John Lord gives the Gala keynote address
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2008 1st Quarter
Feb 01, 2008
To all our Centre friends and colleagues...
It is already shaping up to to be a busy and vibrant 2008 here at the Centre for Community Based Research. We are in the midst of our 25th anniversary, which began last September with the launch of our new website and new name. We continued the celebration with our Gala Alumni dinner this month, with more events to come. New staff have joined our team and many new projects have begun at the Centre in recent months. We are looking forward to a productive year of community research, knowledge sharing, and community development.
In the second volume of our new online newsletter,
Community Basis, we introduce some of our new and
ongoing projects and community events, and link you to some of
the innovative work we are engaged in.
On Saturday, January 26th, 2008, CCBR hosted a "Gala Alumni Dinner and Dance" to mark our 25th Anniversary as a community research organization. It was held at the beautiful Centre for International Governance Innovation in downtown Waterloo. The event was a huge success, and was attended by over 100 current and alumni staff, board members, community researchers, community members, and students. John Lord, Peggy Hutchison, and Harvey Savage, the original founders of the Centre, were present for the festivities. Joanna Ochocka, our executive director, and John Lord both gave speeches, providing an inspirational history of the Centre, its values, and the impact it has had on the community and all its partners, past and present. A night of great food, old friends, and a sense of community was capped off by a spirited dance party. Thanks to all who came and contributed to a wonderful celebration!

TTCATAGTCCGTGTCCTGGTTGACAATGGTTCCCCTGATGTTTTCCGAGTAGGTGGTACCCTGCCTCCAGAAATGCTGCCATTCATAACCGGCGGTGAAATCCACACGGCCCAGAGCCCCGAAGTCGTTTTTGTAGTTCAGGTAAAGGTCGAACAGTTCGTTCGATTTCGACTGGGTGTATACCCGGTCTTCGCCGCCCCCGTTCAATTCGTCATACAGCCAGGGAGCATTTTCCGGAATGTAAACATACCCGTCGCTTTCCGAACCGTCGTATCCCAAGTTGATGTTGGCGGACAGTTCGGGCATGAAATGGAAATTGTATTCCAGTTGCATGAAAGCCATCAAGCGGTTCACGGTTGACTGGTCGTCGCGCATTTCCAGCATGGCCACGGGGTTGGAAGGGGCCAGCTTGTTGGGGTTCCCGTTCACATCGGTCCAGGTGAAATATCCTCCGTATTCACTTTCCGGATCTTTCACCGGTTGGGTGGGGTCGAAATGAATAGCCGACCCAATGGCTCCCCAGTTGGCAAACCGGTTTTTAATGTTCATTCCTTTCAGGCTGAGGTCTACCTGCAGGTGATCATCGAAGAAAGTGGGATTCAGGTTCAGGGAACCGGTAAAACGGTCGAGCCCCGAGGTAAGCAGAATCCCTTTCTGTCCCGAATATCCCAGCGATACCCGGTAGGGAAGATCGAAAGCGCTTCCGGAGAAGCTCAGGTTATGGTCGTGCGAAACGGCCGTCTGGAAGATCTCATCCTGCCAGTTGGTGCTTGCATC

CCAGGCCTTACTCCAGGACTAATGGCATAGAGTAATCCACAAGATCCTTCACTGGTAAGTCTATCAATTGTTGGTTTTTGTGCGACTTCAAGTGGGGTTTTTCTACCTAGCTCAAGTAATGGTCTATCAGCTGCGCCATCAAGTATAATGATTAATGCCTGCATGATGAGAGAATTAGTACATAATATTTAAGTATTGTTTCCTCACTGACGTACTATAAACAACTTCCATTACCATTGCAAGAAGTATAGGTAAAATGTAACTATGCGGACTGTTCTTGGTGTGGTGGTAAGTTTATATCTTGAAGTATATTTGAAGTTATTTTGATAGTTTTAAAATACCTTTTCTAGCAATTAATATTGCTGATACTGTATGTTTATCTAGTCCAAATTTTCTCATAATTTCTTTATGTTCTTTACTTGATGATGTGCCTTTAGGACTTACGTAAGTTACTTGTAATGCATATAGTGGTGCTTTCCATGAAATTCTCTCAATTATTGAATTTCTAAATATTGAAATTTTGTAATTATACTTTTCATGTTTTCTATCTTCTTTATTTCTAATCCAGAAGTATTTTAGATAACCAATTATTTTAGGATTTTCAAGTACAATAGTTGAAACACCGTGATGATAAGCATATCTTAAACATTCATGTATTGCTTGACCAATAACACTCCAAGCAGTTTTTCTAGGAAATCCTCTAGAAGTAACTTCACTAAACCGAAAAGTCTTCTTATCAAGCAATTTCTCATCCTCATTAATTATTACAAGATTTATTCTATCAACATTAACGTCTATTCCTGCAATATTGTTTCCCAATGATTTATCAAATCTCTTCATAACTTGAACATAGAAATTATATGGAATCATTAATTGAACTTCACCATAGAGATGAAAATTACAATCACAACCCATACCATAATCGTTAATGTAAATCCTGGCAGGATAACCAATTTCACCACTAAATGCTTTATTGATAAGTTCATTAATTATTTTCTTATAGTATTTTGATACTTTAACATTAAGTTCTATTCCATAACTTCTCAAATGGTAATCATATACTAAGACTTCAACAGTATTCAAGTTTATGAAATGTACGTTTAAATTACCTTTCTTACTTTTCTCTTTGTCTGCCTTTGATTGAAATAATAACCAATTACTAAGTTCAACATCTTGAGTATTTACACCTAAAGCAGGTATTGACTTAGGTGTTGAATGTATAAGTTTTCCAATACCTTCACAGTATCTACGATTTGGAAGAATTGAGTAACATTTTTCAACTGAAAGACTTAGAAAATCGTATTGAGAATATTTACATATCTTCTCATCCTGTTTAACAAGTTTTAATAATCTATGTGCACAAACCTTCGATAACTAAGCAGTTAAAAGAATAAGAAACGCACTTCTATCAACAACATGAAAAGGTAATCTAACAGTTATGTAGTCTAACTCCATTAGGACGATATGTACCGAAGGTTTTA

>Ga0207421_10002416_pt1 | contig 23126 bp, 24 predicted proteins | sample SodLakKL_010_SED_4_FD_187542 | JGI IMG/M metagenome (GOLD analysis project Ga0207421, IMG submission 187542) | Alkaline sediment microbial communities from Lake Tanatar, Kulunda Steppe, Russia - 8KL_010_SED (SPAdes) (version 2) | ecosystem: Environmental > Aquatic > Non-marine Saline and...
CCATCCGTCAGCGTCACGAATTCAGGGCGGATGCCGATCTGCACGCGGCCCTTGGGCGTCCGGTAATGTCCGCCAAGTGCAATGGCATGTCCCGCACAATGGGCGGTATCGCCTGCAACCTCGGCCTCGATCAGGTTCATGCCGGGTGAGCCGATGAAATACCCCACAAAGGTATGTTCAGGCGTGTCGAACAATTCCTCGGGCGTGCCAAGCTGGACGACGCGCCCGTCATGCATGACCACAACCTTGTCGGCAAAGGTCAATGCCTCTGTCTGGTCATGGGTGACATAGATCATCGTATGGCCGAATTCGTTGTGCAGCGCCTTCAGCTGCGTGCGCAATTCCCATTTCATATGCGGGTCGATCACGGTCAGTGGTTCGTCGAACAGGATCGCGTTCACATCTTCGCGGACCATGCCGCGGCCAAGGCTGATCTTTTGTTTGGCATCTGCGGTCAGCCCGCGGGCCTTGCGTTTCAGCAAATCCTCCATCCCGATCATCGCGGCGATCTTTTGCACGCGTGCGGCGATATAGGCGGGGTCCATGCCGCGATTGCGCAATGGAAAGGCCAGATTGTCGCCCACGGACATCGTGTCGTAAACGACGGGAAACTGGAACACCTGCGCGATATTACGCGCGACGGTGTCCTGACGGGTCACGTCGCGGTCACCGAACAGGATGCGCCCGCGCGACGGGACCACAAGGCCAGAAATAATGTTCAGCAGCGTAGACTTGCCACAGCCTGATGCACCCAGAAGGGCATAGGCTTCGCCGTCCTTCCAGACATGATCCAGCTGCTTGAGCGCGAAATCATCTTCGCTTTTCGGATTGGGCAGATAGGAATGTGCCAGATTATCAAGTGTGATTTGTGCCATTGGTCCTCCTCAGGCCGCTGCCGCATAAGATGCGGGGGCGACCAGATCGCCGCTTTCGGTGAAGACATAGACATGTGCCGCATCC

CCBR has begun 2008 with a full complement of new and
exciting projects. We have begun new work in the areas of
cultural diversity and immigrant issues, health promotion for
children and youth, community inclusion for people with
intellectual disabilities, evaluation capacity and support, and